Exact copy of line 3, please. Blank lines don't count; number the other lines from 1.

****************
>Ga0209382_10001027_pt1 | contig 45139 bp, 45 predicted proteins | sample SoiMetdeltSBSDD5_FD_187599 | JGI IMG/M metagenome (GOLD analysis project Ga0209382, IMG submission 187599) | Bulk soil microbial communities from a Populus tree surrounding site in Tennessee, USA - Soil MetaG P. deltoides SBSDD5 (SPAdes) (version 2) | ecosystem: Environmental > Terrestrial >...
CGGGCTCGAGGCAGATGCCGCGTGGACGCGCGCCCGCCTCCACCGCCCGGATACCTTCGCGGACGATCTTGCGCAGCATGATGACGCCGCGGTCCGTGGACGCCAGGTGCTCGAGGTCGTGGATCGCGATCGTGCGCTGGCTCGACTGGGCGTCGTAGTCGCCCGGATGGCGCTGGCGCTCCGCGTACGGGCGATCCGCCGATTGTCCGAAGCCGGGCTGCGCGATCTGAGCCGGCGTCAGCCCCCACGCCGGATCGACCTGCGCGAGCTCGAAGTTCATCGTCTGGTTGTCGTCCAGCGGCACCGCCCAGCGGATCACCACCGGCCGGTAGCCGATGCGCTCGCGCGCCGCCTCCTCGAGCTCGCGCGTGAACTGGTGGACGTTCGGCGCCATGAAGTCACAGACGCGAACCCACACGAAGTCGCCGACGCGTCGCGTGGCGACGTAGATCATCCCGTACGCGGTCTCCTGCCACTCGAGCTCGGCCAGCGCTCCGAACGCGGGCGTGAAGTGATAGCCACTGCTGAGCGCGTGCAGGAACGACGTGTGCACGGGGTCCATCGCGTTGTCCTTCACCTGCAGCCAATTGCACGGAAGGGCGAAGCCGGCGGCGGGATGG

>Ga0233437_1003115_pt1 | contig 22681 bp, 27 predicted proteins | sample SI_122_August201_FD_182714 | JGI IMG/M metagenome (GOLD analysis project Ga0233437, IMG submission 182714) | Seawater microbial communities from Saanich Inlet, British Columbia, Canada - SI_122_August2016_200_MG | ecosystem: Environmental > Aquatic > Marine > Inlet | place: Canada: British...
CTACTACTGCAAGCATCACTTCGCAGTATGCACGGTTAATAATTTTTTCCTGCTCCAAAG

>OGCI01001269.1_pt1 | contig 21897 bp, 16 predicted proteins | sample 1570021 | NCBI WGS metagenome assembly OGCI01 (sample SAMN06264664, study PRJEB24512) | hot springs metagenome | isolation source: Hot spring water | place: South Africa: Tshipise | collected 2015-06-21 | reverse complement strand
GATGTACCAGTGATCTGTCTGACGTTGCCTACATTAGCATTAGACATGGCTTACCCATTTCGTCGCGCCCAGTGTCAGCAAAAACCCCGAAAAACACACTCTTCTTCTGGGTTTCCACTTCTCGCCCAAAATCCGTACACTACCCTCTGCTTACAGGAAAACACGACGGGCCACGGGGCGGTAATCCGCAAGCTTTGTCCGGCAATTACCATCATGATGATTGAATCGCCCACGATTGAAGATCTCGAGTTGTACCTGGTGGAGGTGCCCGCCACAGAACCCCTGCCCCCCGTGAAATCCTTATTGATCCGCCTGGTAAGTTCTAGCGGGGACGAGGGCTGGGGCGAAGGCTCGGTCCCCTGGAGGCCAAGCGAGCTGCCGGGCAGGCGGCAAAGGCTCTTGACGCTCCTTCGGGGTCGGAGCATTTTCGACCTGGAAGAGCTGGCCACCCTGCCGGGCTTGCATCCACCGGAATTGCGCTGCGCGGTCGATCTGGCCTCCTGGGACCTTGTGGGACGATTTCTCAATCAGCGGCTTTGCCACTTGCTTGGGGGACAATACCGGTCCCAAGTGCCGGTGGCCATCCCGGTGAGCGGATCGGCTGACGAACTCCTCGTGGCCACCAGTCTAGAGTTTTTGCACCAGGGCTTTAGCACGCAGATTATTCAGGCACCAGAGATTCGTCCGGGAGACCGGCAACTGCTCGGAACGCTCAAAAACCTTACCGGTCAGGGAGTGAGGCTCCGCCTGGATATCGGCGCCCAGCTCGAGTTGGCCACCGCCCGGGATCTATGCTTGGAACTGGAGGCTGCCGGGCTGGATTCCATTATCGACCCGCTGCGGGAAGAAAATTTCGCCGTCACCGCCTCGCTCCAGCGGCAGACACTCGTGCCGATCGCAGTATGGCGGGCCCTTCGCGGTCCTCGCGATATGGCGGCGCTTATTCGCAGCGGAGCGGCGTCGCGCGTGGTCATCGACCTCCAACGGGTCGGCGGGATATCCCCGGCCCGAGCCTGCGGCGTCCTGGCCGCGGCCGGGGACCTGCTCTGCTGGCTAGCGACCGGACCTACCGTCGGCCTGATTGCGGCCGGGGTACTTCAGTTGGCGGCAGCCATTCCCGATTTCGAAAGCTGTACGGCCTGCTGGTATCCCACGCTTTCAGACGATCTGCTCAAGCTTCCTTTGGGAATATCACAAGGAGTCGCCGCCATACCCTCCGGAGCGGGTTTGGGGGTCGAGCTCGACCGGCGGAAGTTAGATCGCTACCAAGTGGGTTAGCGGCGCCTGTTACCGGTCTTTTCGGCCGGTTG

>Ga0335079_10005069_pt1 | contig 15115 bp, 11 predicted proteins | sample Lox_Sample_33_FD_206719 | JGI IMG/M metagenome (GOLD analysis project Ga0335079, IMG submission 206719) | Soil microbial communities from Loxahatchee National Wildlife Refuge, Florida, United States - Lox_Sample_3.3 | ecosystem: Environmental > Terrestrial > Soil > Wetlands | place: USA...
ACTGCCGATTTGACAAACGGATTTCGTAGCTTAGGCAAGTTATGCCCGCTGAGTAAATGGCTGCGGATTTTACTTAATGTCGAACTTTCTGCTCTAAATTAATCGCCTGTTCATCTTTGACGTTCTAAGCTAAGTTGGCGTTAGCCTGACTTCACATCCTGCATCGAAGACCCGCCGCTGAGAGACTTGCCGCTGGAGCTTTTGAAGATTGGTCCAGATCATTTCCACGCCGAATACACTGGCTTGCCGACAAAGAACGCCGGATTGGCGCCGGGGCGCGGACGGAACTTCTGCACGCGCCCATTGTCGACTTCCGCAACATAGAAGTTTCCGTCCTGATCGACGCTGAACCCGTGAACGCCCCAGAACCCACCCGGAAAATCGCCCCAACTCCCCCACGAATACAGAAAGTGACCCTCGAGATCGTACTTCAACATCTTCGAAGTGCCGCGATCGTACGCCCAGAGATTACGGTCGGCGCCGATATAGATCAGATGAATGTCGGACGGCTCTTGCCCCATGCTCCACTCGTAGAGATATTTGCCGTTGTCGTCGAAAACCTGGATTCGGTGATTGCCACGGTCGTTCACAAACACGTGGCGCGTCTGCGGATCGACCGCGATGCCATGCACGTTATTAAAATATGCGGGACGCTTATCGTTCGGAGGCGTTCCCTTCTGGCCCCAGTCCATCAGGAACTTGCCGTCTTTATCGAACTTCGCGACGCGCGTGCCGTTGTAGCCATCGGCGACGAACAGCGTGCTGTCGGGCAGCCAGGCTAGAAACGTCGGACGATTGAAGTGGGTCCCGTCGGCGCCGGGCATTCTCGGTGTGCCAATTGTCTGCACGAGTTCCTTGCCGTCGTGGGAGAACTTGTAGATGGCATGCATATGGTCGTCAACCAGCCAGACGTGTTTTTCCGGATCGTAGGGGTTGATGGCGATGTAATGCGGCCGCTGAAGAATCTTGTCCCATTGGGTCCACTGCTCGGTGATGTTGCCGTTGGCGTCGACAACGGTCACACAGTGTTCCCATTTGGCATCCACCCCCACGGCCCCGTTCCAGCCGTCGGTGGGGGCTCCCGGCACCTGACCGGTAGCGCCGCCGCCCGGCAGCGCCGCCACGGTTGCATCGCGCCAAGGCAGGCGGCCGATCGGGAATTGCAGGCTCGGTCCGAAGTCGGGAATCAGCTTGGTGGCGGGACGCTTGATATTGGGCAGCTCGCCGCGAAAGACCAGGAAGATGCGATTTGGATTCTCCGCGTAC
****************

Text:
>Ga0233437_1003115_pt1 | contig 22681 bp, 27 predicted proteins | sample SI_122_August201_FD_182714 | JGI IMG/M metagenome (GOLD analysis project Ga0233437, IMG submission 182714) | Seawater microbial communities from Saanich Inlet, British Columbia, Canada - SI_122_August2016_200_MG | ecosystem: Environmental > Aquatic > Marine > Inlet | place: Canada: British...